The Targeting Of Doctors

Since the horrific attack on a Médecins Sans Frontières Hospital in Kabul it’s become clear armed, Geneva Convention defying, military action against unarmed Doctors and First Responders and their injured patients is a tactic of choice in certain areas, notably Yemen under the undeniable sponsorship of the Saudis and in Syria where, like most things, responsibility is somewhat more murky though you can make a plausible case that the bulk of it is being carried out by the Asaad government under Russian sponsorship (they are, after all, the only participants with any air capability to speak of).

One would think that should the shoe ever be on the other foot the exceptional citizens of the United States might object to invading forces that sniped at Police and Firemen and bombed Emergency Rooms and Medical Staff.

When we do it, it’s all good of course and you’re unpatriotic to suggest otherwise but that’s not the only way that we spy on Doctors.

How the U.S. Spies on Medical Nonprofits and Health Defenses Worldwide
by Jenna McLaughlin, The Intercept
Aug. 10 2016, 11:47 a.m.

As part of an ongoing effort to “exploit medical intelligence,” the National Security Agency teamed up with the military-focused Defense Intelligence Agency to extract “medical SIGINT” from the intercepted communications of nonprofit groups starting in the early 2000s, a top-secret document

Medical intelligence can include information about disease outbreaks; the ability of a foreign regime to respond to chemical, biological, and nuclear attacks; the capabilities of overseas drugs companies; advances in medical technology; medical research, and the medical response capabilities of various governments, according to the document and others like it, provided by NSA whistleblower Edward Snowden. The documents show that such intelligence is used in efforts to protect U.S. forces, assess the readiness of foreign armies, create opportunities for U.S. diplomats to build goodwill, uncover chemical weapons programs, identify specific bio-weapons facilities, and study how diseases spread.

The existence and broad contours of U.S. medical intelligence collection have been previously disclosed (as has one of its more nefarious uses, in which the flow of medical supplies would be used to hunt down a targeted individual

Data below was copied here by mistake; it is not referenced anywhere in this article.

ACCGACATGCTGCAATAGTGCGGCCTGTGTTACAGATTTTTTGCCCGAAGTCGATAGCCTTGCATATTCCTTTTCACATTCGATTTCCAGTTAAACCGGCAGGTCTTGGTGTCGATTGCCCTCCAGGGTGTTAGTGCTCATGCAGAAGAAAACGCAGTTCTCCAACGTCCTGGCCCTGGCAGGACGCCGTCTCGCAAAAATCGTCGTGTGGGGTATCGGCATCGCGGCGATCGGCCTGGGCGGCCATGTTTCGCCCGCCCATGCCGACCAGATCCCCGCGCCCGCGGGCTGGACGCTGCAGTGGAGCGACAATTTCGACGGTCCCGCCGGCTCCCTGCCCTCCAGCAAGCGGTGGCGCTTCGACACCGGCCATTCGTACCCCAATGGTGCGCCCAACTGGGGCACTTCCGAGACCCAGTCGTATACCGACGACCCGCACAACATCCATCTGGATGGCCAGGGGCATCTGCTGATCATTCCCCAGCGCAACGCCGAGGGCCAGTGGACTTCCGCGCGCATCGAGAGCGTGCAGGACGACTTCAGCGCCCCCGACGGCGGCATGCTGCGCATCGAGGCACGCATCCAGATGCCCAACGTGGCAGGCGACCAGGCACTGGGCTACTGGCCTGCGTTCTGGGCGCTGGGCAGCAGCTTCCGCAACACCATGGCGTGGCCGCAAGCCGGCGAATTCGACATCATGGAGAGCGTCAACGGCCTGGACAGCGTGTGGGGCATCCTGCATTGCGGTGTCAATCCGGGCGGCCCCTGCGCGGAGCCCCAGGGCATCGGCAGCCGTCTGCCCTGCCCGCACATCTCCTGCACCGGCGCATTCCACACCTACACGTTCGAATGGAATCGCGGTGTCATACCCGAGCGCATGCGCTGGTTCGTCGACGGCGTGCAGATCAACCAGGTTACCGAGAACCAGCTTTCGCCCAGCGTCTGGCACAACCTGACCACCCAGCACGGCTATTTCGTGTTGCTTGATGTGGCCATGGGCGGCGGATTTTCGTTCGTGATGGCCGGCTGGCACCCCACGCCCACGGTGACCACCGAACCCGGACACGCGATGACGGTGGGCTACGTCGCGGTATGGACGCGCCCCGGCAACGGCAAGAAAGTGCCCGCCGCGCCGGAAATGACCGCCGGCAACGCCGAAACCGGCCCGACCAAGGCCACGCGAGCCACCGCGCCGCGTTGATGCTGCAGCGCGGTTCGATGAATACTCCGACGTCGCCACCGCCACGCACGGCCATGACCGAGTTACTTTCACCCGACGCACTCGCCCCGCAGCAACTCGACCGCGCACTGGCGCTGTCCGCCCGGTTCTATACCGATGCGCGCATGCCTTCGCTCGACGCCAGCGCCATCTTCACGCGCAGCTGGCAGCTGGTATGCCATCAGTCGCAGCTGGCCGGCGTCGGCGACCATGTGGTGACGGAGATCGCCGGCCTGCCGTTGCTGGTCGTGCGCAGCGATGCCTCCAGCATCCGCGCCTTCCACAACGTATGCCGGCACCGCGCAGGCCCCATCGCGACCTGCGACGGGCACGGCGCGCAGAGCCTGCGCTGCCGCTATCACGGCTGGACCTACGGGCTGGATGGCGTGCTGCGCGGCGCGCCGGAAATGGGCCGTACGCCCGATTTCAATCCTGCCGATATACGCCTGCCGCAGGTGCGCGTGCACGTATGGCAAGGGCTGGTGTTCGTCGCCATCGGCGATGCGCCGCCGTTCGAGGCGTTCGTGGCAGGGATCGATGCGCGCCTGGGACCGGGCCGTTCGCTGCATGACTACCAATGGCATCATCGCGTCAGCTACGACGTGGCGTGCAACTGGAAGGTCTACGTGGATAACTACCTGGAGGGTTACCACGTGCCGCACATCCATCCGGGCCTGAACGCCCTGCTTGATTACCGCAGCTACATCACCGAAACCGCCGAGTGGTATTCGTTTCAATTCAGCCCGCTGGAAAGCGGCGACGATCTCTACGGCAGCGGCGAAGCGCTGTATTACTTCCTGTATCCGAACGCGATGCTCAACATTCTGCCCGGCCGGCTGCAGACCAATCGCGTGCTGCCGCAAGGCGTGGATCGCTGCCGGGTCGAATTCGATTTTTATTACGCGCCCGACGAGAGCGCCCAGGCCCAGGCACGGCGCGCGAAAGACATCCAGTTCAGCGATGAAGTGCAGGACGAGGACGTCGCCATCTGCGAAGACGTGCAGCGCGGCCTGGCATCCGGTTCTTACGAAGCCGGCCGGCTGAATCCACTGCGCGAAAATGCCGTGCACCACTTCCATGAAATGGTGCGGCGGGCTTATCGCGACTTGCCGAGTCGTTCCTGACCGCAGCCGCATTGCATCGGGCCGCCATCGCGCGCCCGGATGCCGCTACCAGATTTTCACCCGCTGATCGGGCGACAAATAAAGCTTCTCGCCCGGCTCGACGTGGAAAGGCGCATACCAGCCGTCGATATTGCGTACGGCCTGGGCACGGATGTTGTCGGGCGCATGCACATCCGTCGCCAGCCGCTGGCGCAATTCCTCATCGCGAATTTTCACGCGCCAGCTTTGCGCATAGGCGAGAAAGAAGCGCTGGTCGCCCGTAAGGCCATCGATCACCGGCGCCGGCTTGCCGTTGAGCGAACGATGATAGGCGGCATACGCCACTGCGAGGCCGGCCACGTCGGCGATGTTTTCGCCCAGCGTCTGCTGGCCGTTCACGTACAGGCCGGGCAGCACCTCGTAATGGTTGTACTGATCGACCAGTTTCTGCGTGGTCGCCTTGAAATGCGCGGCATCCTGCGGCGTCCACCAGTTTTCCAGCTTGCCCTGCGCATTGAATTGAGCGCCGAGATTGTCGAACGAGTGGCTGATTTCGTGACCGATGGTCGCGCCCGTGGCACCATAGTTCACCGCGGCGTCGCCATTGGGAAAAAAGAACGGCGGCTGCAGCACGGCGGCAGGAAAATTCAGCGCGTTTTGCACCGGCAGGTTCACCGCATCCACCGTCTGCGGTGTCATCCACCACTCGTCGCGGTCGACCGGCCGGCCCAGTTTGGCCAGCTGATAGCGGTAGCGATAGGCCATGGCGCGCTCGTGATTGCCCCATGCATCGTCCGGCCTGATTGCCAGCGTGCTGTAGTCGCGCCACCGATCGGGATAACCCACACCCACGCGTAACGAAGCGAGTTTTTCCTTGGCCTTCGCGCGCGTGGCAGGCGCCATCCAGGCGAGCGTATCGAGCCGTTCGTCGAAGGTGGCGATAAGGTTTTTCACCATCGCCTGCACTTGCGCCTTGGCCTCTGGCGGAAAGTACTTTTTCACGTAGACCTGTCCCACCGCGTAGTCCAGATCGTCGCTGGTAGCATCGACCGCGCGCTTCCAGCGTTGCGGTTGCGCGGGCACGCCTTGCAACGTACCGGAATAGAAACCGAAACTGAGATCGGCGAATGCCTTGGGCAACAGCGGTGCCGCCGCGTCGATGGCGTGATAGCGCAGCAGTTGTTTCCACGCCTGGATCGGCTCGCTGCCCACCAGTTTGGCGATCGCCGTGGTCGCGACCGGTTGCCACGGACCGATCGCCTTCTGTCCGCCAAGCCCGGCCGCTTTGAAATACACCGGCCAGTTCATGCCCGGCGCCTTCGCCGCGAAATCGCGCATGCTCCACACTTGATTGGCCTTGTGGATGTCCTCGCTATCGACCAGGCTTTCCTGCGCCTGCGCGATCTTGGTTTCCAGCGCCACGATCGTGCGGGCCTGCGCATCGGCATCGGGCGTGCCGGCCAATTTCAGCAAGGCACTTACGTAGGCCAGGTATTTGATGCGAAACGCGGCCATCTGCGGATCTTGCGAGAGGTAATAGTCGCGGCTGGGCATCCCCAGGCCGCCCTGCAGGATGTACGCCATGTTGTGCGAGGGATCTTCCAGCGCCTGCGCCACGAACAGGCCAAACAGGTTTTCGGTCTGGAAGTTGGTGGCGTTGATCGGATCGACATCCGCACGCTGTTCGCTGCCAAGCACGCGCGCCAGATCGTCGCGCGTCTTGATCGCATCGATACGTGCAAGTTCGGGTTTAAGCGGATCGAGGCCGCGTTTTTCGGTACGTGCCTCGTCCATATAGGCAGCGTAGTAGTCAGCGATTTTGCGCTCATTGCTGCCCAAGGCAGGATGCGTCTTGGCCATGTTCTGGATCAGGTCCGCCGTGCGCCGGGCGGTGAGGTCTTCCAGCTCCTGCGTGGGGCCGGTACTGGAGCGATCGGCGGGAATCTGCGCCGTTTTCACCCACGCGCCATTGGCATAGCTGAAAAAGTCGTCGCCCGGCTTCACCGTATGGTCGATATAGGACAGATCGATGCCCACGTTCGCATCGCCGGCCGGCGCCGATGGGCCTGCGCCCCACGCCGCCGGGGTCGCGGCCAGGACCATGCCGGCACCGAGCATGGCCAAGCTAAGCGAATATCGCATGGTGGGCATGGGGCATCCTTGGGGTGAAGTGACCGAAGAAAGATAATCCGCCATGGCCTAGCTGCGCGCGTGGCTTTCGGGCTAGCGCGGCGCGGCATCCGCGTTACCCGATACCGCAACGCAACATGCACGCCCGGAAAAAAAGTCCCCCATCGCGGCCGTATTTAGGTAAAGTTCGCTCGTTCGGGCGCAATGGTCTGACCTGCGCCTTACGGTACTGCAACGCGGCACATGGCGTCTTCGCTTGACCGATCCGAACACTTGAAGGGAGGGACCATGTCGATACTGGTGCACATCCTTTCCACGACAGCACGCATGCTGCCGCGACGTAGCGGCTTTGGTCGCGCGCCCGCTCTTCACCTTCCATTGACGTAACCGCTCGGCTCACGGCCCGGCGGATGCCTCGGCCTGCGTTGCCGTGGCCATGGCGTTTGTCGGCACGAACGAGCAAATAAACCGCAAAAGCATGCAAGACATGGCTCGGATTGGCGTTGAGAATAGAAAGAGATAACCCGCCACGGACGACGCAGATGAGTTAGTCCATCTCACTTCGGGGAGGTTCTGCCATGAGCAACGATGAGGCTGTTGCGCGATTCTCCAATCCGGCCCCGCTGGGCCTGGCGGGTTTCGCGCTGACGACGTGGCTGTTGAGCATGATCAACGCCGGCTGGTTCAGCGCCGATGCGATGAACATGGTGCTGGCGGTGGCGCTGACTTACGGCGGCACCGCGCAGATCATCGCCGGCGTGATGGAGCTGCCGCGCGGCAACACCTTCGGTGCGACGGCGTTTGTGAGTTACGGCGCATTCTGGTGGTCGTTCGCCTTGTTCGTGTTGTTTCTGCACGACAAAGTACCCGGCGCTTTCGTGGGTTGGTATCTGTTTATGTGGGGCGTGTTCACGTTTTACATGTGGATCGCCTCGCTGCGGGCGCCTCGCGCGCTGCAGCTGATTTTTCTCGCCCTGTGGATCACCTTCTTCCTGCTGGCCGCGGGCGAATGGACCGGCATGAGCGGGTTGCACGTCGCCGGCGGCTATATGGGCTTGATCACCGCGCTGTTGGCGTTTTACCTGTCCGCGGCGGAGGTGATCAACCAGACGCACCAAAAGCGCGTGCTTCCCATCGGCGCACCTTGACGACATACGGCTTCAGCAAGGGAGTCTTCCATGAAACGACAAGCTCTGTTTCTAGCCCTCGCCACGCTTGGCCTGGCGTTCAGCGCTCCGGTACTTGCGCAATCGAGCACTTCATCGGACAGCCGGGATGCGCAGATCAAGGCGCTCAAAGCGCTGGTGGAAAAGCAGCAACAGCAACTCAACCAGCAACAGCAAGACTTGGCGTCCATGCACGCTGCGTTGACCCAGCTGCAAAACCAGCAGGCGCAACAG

). But a top-secret, previously-unreleased article published in November 2003
in the NSA’s internal newsletter, SIDtoday, details the birth of a collaboration between the agency and the DIA’s National Center for Medical Intelligence, then known as the Armed Forces Medical Intelligence Center.

The joint effort to mine “medical SIGINT” is particularly noteworthy 13 years later, as medical devices and body monitors are increasingly connected to the internet, opening up new possibilities to expand intelligence gathering beyond epidemics and bioweapons and into more focused forms of surveillance. The NSA’s deputy director, Richard Ledgett, said in June that the spy agency was “looking … theoretically” at exploiting biomedical devices like pacemakers in order to surveil targets, even as he admitted that there are often easier ways to spy.

The NSA did not comment on the collaboration. Speaking on behalf of DIA, the Office of the Director of National Intelligence did not answer specific questions about the partnership, instead writing, via a spokesperson, that “from forecasting and tracking infectious disease outbreaks to assessing foreign health threats, medical intelligence is key to protecting our deployed forces from a wide range of threats across the globe.”

One of the more prominent examples of focused medical spying came in 2010, when the agency crafted a plan to stow tracking devices with medical supplies bound for an ill Osama bin Laden in order to locate the terrorist leader, as detailed in Snowden documents published by The Intercept last year. It’s unclear if the plan was ever carried out.

John Schindler, a writer, former NSA intelligence analyst, and former professor of national security affairs at the U.S. Naval War College described the medical intelligence capabilities in the U.S. government in a blog post as “decidedly unique,” claiming the NCMI is “the only full-fledged medical intelligence outfit on earth.”

Further information from the 2013 budget request identifies other goals of the National Center for Medical Intelligence: tracking “foreign pharmaceutical industry capabilities,” “health-related opportunities for US diplomatic/goodwill efforts,” “foreign military and civilian health care and response capabilities and trends,” and “foreign medical advances for defense against chemical, biological, radiological, and nuclear warfare.”

And the budget request specifically targeted research in Afghanistan and Pakistan, to gather information about “military and civilian medical capabilities” as well as funds to allow analysts to “support joint targeting and no-strike list selection for medical facilities.”


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